Susan! Lovely to see you here. So sad you've shut down your blog, but it's probably a good move (blogs are a real time suck). Yes, SF is a great place to walk, though I wasn't there long; I should drag Bill over there some time! Yes, the fish quay compensates for some fo the downsides to living next to the North Sea.

Rick, Yes, WALK (a four letter word, I know). You are right, Oklahoma is mostly a lousy place to walk; I walked miles and miles with my best friend and our two dogs, in the heat - barefoot! That's how bored we were back then. Cemeteries do tend to be nice and quiet; pleased you still have your sense of humour!

LR @ Magnificent or Egregious said...

It's a shame I don't walk more in my city, but we live in the 'burbs and everything is so spread out, it really is a vehicle society here (or should I say a truck society -- sometimes I feel like we are the only ones who drive a car!) But I do like to walk around whilst on vacations -- I get the most exercise while in NYC and other cities we visit, also we like to go for walks when we go to the cottage in the summer. I agree, walking around the neighborhoods are the best way to find new shops, restaurants, etc.

Terri said...

You know, in my little town it is actually possible to live a pedestrian life and at least one of our tenants is carless. KC is a different story. I often notice pedestrians (and bicyclists) and do not envy them the traffic. I imagine that there are parts of town (the Plaza for one) where a person could live as a pedestrian. Basically, though, you're right: the US is not favorable to most pedestrians.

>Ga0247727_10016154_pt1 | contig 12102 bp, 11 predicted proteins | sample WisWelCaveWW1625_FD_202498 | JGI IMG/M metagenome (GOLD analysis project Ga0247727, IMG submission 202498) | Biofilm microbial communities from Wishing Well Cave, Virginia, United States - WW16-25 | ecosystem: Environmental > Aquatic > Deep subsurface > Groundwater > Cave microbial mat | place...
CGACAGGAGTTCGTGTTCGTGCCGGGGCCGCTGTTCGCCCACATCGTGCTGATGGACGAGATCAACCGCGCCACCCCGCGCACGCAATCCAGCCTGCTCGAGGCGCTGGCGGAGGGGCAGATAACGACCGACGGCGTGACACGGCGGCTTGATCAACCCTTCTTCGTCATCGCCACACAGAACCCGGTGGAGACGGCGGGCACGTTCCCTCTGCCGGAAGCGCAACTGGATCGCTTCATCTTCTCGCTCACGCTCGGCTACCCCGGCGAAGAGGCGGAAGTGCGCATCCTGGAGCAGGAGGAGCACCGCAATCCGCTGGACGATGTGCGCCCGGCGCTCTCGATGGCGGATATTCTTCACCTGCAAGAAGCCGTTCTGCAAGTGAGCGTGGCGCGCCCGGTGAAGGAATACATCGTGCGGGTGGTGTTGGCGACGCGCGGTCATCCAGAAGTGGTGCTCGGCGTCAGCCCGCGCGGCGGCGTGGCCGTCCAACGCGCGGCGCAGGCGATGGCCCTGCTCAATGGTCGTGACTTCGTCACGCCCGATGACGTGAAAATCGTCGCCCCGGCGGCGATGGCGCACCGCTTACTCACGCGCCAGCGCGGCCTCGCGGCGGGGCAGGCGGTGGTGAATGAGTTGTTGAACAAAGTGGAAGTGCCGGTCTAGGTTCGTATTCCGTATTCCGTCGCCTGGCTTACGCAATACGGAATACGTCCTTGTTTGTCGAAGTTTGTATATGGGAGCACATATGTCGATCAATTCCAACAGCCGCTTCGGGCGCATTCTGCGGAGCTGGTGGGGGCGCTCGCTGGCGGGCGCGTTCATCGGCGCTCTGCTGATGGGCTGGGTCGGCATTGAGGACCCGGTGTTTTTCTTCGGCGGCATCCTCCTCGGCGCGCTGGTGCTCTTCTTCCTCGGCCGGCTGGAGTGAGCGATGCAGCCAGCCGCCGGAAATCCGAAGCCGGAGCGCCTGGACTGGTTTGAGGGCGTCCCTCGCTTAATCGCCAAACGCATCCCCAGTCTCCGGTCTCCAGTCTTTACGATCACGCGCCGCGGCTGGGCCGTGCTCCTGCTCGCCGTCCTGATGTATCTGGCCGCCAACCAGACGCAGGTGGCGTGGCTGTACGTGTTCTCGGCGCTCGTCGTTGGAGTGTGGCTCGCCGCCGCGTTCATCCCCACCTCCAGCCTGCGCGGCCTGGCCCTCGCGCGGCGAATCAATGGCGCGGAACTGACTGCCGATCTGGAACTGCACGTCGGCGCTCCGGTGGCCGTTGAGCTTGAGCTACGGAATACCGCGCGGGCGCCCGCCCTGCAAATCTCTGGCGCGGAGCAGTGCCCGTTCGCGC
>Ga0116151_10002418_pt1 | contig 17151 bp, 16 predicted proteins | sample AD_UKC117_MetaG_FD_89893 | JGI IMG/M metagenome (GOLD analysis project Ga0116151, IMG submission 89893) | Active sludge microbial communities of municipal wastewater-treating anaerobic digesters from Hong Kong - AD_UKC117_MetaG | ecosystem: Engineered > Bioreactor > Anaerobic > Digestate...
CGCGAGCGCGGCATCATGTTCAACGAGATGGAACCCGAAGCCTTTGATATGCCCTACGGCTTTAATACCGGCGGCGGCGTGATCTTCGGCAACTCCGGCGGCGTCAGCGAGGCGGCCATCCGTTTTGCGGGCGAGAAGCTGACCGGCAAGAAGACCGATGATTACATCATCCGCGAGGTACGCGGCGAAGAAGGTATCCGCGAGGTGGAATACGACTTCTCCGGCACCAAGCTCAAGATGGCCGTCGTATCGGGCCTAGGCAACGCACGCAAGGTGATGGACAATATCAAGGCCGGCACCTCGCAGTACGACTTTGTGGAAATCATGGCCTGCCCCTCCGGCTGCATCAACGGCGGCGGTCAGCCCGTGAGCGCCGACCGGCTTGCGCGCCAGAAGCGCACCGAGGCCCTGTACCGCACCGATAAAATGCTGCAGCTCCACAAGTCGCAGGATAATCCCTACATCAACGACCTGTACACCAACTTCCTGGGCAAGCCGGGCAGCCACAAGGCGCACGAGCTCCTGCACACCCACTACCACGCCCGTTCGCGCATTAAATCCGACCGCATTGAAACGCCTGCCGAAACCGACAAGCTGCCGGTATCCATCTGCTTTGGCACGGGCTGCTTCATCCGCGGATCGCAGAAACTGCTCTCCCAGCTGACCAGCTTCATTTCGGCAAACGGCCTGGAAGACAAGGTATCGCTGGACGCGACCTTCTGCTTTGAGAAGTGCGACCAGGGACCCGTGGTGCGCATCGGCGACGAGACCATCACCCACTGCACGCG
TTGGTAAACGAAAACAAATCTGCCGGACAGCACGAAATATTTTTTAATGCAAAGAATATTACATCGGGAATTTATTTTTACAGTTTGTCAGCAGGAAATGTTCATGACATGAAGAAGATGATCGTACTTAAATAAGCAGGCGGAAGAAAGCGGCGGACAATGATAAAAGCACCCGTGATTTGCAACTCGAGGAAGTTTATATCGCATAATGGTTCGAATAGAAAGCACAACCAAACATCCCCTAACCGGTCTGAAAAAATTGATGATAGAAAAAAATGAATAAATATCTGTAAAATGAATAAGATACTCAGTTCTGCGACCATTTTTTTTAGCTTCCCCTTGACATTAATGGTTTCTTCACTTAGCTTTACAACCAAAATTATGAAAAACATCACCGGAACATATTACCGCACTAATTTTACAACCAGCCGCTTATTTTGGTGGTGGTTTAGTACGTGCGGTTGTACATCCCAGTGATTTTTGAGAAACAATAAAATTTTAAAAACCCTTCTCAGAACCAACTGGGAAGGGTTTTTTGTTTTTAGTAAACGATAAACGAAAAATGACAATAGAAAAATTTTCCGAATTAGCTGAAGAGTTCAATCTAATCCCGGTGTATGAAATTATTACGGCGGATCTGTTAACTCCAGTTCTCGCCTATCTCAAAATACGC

Shelley said...

LR, Technically, we live in what could be called a suburb, but the population density here is such that there are loads of shops and restaurants within walking distance, not like the suburbs where I grew up in OKC. There you needed a car (and pick up trucks were v. common!). Here it's the SUVs taking over - and the roads really aren't wide enough! We walk even more on holiday as well, which is good as I find it difficult to keep up with my running when we're away.

Terri, It is the smaller historic towns with sidewalks where I can imagine being a pedestrian or a cyclist. I'm terrified of cars when riding my bike, which makes me not a very good rider I'm afraid! Britain has attempted to emulate the US, unfortunately, rather than Europe in it's relationship with cars and cycles, a decision which is having some backlash now with the price of petrol at £1.38 per litre and the road congestion. Bikes are an obvious solution, but a tough decision for politicians to make, apparently.